Just a few months after OSHA civil penalties increased by 78%, OSHA published another increase to its civil penalties on January 18, 2017. The latest bump in penalties, which a recent federal law required OSHA to issue, was far more modest, amounting to an adjustment for inflation of about 1% based on the Consumer Price Index.
In 2015, Congress passed amendments to the Inflation Adjustment Act, requiring the Department of Labor to adjust its civil penalties for inflation by January 15th of each year. The law also provided for a one-time “catch-up” adjustment that could be much larger, purportedly to take account of the years of inflation since the last penalty adjustment. In OSHA’s case, it implemented new penalties, which took effect in August 2016 and significantly increased the prior penalties. OSHA’s penalties had last been adjusted prior to that in 1990.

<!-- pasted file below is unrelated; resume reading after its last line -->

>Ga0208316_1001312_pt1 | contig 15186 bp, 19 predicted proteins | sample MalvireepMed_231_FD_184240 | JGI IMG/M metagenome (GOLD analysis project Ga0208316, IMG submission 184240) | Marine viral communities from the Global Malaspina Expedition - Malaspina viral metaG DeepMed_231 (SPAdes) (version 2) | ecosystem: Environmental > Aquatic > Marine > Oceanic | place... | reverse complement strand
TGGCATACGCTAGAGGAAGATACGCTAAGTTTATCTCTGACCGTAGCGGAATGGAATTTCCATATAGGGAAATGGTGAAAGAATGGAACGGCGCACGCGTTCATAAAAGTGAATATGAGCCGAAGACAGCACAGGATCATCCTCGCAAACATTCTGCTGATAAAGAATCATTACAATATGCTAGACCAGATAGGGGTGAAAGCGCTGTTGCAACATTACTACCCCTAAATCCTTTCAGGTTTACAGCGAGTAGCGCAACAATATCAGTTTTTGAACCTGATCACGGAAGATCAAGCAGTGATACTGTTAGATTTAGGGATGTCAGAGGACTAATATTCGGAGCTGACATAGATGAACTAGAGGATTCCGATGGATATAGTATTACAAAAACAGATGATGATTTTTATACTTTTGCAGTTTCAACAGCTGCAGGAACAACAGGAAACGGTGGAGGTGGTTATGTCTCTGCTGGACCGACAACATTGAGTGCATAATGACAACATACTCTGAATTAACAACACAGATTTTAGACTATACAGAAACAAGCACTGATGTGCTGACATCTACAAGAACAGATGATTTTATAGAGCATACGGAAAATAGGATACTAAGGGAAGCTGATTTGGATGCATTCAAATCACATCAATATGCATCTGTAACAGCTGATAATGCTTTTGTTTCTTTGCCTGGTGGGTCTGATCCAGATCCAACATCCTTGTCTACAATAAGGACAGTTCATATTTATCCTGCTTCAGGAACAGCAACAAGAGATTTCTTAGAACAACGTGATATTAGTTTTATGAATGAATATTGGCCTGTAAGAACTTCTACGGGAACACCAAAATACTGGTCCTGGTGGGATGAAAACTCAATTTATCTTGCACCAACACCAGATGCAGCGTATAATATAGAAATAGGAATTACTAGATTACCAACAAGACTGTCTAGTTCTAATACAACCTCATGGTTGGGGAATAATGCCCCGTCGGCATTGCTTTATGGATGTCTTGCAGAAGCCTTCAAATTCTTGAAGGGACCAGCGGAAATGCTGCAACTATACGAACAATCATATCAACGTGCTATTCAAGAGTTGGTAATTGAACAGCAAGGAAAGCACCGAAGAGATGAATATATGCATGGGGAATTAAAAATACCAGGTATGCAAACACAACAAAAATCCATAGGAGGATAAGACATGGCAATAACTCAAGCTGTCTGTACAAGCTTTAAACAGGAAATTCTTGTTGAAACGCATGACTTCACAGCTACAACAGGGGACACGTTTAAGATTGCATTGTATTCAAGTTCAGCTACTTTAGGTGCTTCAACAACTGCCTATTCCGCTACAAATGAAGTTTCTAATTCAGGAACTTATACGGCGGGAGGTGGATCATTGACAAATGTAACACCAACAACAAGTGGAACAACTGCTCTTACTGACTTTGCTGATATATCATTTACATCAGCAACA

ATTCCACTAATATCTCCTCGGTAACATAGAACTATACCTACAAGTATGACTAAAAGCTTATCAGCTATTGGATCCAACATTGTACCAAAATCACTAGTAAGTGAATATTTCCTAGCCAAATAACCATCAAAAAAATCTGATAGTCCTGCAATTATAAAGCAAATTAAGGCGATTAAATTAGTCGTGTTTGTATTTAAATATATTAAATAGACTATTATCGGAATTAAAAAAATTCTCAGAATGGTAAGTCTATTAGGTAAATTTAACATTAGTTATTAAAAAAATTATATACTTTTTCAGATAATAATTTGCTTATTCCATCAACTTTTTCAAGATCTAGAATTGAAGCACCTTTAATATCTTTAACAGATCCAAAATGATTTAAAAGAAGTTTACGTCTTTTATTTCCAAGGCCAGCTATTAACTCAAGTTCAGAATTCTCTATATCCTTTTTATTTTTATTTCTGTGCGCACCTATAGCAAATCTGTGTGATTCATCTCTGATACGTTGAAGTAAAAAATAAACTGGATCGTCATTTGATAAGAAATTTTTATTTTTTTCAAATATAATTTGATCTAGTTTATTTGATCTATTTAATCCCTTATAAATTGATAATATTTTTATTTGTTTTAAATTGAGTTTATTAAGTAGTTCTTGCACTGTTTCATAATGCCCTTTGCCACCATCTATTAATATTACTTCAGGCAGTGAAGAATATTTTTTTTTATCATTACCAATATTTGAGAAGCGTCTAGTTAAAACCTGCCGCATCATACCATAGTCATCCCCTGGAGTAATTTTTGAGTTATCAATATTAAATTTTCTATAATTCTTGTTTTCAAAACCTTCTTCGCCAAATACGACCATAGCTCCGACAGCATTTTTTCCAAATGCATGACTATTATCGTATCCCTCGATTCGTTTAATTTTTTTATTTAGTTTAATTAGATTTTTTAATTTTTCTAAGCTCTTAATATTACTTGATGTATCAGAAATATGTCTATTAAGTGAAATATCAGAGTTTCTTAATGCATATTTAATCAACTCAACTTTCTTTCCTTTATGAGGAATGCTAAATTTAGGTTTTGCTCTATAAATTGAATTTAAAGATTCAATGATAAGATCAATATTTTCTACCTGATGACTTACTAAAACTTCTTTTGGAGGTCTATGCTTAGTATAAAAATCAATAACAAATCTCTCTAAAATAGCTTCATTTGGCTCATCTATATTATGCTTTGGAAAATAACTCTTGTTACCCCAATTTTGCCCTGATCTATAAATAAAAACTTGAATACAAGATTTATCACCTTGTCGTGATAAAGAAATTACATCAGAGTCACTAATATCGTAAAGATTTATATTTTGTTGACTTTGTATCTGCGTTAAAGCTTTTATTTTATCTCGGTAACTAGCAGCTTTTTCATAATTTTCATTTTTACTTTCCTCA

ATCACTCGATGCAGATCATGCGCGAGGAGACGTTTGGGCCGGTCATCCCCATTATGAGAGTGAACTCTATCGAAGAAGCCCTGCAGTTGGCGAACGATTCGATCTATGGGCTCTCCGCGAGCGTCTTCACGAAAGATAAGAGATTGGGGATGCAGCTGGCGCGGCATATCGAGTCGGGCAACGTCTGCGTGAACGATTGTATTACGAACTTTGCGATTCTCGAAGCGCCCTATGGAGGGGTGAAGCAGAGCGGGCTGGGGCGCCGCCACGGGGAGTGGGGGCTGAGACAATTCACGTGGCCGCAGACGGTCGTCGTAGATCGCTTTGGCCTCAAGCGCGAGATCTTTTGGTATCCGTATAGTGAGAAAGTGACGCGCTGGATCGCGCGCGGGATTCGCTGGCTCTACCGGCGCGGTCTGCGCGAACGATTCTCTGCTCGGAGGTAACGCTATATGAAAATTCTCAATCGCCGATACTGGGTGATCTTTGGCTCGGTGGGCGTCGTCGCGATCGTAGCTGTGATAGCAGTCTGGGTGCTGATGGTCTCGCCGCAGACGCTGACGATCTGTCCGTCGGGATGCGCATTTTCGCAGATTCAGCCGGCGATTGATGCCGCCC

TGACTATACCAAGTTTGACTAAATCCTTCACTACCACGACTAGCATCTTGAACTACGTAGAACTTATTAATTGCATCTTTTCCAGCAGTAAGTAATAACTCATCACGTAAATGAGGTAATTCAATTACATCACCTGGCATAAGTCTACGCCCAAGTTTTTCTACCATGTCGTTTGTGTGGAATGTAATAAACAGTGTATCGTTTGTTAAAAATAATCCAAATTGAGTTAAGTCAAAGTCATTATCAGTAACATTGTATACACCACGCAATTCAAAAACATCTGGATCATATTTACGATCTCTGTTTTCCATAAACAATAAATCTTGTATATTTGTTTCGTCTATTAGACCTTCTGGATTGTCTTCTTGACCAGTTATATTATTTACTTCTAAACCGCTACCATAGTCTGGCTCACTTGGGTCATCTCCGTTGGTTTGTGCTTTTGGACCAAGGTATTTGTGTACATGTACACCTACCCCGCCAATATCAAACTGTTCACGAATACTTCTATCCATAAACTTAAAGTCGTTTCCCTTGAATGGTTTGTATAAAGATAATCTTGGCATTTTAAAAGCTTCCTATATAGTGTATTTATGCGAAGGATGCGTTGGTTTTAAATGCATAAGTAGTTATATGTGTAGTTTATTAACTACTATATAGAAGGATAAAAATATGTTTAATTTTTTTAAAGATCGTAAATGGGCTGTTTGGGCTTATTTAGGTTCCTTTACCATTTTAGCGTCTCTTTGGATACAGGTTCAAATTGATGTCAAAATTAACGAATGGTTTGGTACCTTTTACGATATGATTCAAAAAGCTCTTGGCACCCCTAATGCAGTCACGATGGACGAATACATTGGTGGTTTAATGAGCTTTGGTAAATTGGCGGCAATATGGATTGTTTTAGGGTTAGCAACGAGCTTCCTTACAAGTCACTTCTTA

The newest penalties went into effect on January 23, 2017. But, OSHA had to publish a chart to explain which penalties apply to older citations. For violations that occurred on or before November 2, 2015, the pre-August 2016 penalties apply. For violations that occurred after that but were assessed penalties before January 13, 2017, the August 2016 penalties apply. Finally, for violations after November 2, 2015 that are assessed after January 13, 2017, the newest penalties apply.
|Violation occurred||Penalties assessed||Applicable penalties|
|On or before 11/2/2015||Any time||Pre-August 2016 penalties|
|After 11/2/2015||On or before 1/13/2017||August 2016 penalties|
|After 11/2/2015||After 1/13/2017||Newest penalties|
The following chart compares the penalties as of July 2015, August 2016, and January 2017:
|Type of violation||July 2015 max penalty||August 2016 max penalty||January 2017 max penalty|
|$7,000 per violation||$12,471 per violation||$12,675 per violation|
|Failure to Abate||$7,000 per day beyond the
|$12,471 per day beyond the
|$12,675 per day beyond the
|Willful or Repeated||$70,000 per violation||$124,709 per violation||$126,749 per violation|